Day 80 of 365 Days of Writing Prompts: Write about two worlds colliding.
Shannon: “You’ve been messing with the book again, haven’t you,” my brother stormed up to me with pure rage in his eyes as he slammed the leather manuscript folder down on the table in front of me.
“I think we should meet them. I know you tried to trap them because you were afraid of what they could do, but I think they could help us. Maybe even save us,” I defended my actions.
“You don’t know what you’ve done. You’ve really screwed up this time, and if you don’t tell me where you hid the typewriter everyone is in danger.” He didn’t doubt his belief for a second. “I’m sending them back.”
“I’m not telling you where it is,” I shook my head, and I, on the other hand, absolutely doubted whether or not I was making the right decision. “And if you’re scared you should go, because they’ll be here soon.”
“Here,” he spoke as if he had gotten the wind knocked out of him, “Now?”
I nodded, starting to feel a little bad.
“I can’t leave you alone with them,” it pained him to say it, but he wasn’t going anywhere.
“You told me yourself that you weren’t trying to create monsters. You know what they are. You know their purpose. They just need to be understood,” I explained.
He breathed out and I could tell he was processing the idea, until a scream from outside distracted both of us. “They’re here,” he raised an eyebrow, showing a spark of confidence.
Erin: “Back in your grandma’s day there was a large wall. The elected had created the barrier many, many years before even I was born. The bricks served to separate the elite from the undesirables. The day of sorting came not long after we could talk. Unsurprisingly, with the sorting came separation from family members and homes. Those who lost their own in the sorting ceremony would be expected to take in the other separated.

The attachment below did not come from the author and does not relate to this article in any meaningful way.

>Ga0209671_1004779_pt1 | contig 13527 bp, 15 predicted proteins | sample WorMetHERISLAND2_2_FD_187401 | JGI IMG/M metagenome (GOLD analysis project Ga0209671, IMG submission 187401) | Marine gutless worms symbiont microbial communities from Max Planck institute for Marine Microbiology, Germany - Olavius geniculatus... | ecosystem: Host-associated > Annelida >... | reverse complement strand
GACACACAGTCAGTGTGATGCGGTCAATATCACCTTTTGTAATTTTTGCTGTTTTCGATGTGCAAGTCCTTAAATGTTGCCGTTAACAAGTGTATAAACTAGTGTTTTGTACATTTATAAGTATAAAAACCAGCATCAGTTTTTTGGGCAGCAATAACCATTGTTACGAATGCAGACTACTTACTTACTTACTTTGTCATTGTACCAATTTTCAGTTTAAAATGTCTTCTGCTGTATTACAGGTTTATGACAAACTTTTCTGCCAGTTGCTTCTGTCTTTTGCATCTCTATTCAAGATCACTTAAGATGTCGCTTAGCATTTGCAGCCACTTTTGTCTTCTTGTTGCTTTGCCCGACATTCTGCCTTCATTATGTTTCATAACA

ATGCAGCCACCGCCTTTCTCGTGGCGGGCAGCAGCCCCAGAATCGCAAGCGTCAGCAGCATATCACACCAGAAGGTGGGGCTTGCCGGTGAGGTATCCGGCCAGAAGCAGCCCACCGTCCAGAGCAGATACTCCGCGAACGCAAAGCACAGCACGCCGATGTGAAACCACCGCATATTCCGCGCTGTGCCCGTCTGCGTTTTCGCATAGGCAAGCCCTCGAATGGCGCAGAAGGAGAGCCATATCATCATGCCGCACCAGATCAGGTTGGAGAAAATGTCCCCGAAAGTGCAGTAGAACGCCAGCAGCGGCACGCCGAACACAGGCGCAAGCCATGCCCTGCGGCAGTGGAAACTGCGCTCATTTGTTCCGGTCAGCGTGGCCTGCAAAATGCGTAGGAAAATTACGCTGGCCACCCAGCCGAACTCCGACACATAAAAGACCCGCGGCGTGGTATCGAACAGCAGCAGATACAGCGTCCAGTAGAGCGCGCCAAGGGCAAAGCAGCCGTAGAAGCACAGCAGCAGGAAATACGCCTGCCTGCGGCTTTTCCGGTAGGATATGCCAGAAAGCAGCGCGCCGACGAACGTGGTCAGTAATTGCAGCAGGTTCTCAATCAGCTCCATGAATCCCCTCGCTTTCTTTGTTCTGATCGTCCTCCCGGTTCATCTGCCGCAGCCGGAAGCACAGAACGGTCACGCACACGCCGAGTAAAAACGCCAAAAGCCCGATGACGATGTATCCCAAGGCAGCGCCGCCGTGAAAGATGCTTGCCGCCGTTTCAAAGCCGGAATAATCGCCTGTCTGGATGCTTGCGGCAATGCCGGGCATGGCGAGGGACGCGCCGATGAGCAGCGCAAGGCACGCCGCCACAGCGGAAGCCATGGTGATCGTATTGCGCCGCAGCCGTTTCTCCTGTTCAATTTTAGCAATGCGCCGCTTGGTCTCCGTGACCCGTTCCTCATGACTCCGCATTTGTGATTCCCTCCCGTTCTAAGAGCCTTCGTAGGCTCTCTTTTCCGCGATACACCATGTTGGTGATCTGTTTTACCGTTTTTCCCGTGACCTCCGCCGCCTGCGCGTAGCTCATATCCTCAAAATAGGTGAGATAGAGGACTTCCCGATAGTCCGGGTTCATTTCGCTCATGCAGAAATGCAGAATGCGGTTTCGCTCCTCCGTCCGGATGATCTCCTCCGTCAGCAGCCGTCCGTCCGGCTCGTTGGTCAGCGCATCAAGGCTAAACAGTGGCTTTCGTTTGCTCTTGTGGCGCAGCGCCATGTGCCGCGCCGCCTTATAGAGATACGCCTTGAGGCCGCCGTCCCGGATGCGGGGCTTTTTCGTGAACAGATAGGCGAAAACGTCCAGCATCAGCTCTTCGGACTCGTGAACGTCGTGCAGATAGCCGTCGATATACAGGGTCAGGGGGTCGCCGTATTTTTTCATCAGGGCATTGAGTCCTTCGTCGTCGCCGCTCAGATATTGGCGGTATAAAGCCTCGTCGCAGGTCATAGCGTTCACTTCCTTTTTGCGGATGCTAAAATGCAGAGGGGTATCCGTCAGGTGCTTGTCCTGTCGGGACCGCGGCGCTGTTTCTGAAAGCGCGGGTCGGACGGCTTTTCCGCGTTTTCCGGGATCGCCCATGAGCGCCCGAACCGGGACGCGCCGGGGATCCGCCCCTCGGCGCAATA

The east was for the people who were charismatic, outgoing, and constantly wanted to be surrounded by people. The west was for those of us who would spend more time alone, and could speed too much time thinking and not enough talking.
It didn’t take long for the East’s infrastructure to wear down. By pressing an ear to the wall, you could hear the pulse of the others. There rumbling must have been the cause for the demise of their buildings, The sound of them through the brick could still drown out us in the west. While our government and city became more and more organized and effective, all of our bars had closed down and there could be a tendency for many to lose sight of a work life balance.
It wasn’t until the wall collapsed that we learned the beauty of the others. My mother was an east resident. When we met she talked for days and I listened. When she was fully finished, I gave her my observations of the great separation and she listened. Our societies brought art and ideas to each other that beautified both of our lands.
The sorting was a terrible idea. Most of us that grew up in the time can agree on that much. There was one good thing that came of the experience though. The easterners did realize the equality of the westerners. We may not always be as flashy, but they need us just as much as we need them.”
Put some different things together and see what happens.